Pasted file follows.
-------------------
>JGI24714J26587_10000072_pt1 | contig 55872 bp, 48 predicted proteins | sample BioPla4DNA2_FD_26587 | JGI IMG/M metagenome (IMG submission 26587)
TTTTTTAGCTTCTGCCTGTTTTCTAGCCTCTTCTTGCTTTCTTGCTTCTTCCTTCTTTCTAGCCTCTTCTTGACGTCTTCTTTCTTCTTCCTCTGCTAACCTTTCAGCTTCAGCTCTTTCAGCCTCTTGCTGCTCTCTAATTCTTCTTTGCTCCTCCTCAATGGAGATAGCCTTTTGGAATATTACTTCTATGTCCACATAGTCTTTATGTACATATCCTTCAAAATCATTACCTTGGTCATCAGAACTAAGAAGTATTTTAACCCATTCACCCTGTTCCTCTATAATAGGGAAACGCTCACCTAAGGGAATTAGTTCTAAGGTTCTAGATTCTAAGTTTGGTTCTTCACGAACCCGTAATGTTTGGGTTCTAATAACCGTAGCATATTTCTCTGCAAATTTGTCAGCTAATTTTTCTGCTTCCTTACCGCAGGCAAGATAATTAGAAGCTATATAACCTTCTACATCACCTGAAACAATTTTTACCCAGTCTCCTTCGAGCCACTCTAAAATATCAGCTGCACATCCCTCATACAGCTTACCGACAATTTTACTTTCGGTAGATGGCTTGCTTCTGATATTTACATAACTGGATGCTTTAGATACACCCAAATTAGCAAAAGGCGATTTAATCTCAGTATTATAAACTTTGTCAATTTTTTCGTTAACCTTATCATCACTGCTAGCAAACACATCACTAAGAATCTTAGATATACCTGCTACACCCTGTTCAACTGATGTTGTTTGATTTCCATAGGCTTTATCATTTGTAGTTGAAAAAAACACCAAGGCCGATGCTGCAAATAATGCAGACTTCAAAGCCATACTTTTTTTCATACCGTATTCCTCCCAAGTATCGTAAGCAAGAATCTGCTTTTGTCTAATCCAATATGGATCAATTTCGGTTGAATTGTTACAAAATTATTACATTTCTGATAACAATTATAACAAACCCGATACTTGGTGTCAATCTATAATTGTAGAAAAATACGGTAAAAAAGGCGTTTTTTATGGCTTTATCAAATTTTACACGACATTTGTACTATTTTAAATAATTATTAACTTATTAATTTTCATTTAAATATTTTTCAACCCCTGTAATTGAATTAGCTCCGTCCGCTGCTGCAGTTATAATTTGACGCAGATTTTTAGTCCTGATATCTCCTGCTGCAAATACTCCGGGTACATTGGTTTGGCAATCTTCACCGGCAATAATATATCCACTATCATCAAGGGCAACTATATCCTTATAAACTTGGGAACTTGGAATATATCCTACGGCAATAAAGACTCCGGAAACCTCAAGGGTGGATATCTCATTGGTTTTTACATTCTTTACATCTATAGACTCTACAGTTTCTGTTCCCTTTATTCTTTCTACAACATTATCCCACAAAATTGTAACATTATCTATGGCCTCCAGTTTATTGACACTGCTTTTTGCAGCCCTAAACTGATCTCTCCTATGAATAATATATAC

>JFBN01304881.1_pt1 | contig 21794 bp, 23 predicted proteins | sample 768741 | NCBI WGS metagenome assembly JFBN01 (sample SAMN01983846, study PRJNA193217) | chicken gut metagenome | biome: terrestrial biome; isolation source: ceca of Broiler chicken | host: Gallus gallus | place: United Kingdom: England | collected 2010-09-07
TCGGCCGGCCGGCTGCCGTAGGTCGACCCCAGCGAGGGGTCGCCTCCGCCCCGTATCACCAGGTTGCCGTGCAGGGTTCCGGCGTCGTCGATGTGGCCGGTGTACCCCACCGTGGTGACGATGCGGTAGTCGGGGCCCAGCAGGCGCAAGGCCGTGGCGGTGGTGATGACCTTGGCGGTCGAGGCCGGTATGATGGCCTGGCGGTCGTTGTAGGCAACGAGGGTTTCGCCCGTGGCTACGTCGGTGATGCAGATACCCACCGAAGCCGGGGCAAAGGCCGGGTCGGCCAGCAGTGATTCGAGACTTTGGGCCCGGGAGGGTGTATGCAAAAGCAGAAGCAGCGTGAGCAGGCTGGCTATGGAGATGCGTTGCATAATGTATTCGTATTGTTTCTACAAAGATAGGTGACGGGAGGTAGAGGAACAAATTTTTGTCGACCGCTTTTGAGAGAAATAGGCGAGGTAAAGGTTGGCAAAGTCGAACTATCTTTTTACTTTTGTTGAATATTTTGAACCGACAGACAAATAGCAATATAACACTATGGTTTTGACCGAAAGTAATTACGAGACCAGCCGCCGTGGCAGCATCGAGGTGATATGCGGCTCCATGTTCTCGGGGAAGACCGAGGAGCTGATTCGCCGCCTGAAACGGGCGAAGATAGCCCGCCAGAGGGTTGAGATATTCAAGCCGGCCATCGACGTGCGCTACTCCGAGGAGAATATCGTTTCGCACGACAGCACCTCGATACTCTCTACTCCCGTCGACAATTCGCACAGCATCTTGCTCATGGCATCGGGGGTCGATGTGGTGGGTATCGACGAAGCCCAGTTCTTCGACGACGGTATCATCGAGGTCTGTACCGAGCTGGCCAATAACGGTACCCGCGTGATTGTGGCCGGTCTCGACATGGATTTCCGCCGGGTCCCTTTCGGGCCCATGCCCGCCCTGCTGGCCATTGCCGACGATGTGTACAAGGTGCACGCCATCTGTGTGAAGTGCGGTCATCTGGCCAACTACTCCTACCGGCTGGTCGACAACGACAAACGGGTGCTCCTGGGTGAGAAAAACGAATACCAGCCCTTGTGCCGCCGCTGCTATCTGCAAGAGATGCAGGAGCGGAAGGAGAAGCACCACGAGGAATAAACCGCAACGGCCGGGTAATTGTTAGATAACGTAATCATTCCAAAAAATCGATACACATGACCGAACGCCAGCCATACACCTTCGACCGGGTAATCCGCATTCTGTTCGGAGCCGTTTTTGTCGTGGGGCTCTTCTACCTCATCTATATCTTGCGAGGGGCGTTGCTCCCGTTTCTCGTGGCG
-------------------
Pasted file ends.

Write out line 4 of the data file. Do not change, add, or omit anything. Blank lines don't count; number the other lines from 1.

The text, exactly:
TCGGCCGGCCGGCTGCCGTAGGTCGACCCCAGCGAGGGGTCGCCTCCGCCCCGTATCACCAGGTTGCCGTGCAGGGTTCCGGCGTCGTCGATGTGGCCGGTGTACCCCACCGTGGTGACGATGCGGTAGTCGGGGCCCAGCAGGCGCAAGGCCGTGGCGGTGGTGATGACCTTGGCGGTCGAGGCCGGTATGATGGCCTGGCGGTCGTTGTAGGCAACGAGGGTTTCGCCCGTGGCTACGTCGGTGATGCAGATACCCACCGAAGCCGGGGCAAAGGCCGGGTCGGCCAGCAGTGATTCGAGACTTTGGGCCCGGGAGGGTGTATGCAAAAGCAGAAGCAGCGTGAGCAGGCTGGCTATGGAGATGCGTTGCATAATGTATTCGTATTGTTTCTACAAAGATAGGTGACGGGAGGTAGAGGAACAAATTTTTGTCGACCGCTTTTGAGAGAAATAGGCGAGGTAAAGGTTGGCAAAGTCGAACTATCTTTTTACTTTTGTTGAATATTTTGAACCGACAGACAAATAGCAATATAACACTATGGTTTTGACCGAAAGTAATTACGAGACCAGCCGCCGTGGCAGCATCGAGGTGATATGCGGCTCCATGTTCTCGGGGAAGACCGAGGAGCTGATTCGCCGCCTGAAACGGGCGAAGATAGCCCGCCAGAGGGTTGAGATATTCAAGCCGGCCATCGACGTGCGCTACTCCGAGGAGAATATCGTTTCGCACGACAGCACCTCGATACTCTCTACTCCCGTCGACAATTCGCACAGCATCTTGCTCATGGCATCGGGGGTCGATGTGGTGGGTATCGACGAAGCCCAGTTCTTCGACGACGGTATCATCGAGGTCTGTACCGAGCTGGCCAATAACGGTACCCGCGTGATTGTGGCCGGTCTCGACATGGATTTCCGCCGGGTCCCTTTCGGGCCCATGCCCGCCCTGCTGGCCATTGCCGACGATGTGTACAAGGTGCACGCCATCTGTGTGAAGTGCGGTCATCTGGCCAACTACTCCTACCGGCTGGTCGACAACGACAAACGGGTGCTCCTGGGTGAGAAAAACGAATACCAGCCCTTGTGCCGCCGCTGCTATCTGCAAGAGATGCAGGAGCGGAAGGAGAAGCACCACGAGGAATAAACCGCAACGGCCGGGTAATTGTTAGATAACGTAATCATTCCAAAAAATCGATACACATGACCGAACGCCAGCCATACACCTTCGACCGGGTAATCCGCATTCTGTTCGGAGCCGTTTTTGTCGTGGGGCTCTTCTACCTCATCTATATCTTGCGAGGGGCGTTGCTCCCGTTTCTCGTGGCG